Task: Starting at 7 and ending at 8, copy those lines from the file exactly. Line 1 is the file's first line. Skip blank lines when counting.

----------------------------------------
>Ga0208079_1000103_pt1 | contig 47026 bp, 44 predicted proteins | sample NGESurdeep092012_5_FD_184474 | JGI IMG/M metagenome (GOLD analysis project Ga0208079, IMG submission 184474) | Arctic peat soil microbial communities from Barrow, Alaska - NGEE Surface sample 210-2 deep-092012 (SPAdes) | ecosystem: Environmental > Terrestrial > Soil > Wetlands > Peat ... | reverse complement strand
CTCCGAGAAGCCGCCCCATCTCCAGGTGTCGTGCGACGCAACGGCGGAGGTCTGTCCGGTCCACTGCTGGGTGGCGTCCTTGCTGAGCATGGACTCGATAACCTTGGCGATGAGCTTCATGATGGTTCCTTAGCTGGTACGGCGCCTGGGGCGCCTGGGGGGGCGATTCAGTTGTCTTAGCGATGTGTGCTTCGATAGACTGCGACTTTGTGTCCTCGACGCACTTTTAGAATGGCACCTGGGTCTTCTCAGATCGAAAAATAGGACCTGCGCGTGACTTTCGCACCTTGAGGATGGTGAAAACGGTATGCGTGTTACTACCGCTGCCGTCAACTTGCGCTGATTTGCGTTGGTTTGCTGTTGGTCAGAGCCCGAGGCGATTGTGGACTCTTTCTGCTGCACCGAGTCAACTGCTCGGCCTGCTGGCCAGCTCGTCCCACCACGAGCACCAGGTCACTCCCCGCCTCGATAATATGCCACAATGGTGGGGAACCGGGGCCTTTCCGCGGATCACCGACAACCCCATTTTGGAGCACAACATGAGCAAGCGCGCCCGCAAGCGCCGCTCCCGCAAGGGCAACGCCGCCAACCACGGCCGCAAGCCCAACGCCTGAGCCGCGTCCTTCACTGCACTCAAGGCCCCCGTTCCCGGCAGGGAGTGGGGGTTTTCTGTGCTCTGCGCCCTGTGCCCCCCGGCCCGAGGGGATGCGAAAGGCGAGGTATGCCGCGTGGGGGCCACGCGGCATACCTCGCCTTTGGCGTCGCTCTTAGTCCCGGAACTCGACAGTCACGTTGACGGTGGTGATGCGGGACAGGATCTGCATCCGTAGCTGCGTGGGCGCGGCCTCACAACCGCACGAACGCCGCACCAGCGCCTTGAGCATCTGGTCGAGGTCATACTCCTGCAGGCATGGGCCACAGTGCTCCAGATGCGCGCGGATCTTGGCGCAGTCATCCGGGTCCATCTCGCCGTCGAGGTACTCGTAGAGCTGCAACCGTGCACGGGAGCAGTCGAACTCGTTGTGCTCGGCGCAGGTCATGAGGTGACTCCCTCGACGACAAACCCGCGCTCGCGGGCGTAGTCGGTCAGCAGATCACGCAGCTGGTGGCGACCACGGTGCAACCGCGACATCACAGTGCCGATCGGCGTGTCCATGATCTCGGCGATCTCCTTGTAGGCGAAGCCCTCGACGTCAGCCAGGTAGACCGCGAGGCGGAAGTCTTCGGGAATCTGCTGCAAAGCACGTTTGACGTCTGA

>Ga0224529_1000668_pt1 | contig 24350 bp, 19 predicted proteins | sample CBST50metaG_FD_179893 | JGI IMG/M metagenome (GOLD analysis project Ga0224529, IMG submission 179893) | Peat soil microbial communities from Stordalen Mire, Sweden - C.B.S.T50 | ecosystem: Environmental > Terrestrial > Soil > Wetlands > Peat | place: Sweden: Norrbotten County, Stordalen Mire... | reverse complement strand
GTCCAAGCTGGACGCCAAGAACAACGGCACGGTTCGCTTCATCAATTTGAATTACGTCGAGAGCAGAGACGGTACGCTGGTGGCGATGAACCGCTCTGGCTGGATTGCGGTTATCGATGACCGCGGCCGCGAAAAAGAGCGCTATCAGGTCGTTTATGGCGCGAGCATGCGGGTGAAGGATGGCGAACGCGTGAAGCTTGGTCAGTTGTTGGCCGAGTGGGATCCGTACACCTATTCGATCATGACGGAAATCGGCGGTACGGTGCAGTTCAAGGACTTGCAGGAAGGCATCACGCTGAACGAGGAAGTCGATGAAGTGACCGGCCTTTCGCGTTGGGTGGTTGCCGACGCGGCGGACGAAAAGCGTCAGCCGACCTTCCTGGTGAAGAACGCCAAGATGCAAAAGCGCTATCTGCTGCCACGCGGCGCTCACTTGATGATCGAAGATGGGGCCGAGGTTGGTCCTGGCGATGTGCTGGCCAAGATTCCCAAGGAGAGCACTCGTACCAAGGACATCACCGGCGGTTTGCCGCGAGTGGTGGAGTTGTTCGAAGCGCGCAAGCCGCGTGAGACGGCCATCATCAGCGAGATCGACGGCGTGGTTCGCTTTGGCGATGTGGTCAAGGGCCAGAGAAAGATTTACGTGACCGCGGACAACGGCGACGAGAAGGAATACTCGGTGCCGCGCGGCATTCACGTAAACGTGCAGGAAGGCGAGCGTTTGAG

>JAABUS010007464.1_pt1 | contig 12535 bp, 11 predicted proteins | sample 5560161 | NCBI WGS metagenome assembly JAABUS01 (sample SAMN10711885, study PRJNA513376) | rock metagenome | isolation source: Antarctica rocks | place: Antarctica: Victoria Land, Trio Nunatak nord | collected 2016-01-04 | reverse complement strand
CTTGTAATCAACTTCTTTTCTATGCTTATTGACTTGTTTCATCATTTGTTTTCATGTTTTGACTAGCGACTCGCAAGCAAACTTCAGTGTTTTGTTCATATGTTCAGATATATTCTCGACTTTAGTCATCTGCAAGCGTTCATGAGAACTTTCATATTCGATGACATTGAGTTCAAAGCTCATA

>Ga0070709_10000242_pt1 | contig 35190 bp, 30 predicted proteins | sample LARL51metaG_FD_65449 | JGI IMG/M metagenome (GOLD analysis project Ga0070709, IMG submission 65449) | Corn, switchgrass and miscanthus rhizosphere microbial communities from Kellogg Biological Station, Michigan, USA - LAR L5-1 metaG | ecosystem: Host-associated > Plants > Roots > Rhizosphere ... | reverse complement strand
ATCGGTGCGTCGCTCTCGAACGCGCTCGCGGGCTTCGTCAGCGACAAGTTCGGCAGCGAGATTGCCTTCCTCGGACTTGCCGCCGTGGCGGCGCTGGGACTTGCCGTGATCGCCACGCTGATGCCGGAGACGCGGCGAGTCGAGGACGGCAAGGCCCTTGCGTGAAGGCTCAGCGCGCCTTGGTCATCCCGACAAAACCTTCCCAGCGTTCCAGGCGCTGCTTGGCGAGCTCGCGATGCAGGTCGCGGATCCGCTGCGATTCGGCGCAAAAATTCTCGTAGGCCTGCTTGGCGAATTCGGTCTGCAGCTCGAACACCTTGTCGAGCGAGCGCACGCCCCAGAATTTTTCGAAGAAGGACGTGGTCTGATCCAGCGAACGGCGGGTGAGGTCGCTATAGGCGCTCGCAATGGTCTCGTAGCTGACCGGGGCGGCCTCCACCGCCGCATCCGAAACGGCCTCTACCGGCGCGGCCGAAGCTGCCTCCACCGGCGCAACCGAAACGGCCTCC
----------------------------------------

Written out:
>Ga0070709_10000242_pt1 | contig 35190 bp, 30 predicted proteins | sample LARL51metaG_FD_65449 | JGI IMG/M metagenome (GOLD analysis project Ga0070709, IMG submission 65449) | Corn, switchgrass and miscanthus rhizosphere microbial communities from Kellogg Biological Station, Michigan, USA - LAR L5-1 metaG | ecosystem: Host-associated > Plants > Roots > Rhizosphere ... | reverse complement strand
ATCGGTGCGTCGCTCTCGAACGCGCTCGCGGGCTTCGTCAGCGACAAGTTCGGCAGCGAGATTGCCTTCCTCGGACTTGCCGCCGTGGCGGCGCTGGGACTTGCCGTGATCGCCACGCTGATGCCGGAGACGCGGCGAGTCGAGGACGGCAAGGCCCTTGCGTGAAGGCTCAGCGCGCCTTGGTCATCCCGACAAAACCTTCCCAGCGTTCCAGGCGCTGCTTGGCGAGCTCGCGATGCAGGTCGCGGATCCGCTGCGATTCGGCGCAAAAATTCTCGTAGGCCTGCTTGGCGAATTCGGTCTGCAGCTCGAACACCTTGTCGAGCGAGCGCACGCCCCAGAATTTTTCGAAGAAGGACGTGGTCTGATCCAGCGAACGGCGGGTGAGGTCGCTATAGGCGCTCGCAATGGTCTCGTAGCTGACCGGGGCGGCCTCCACCGCCGCATCCGAAACGGCCTCTACCGGCGCGGCCGAAGCTGCCTCCACCGGCGCAACCGAAACGGCCTCC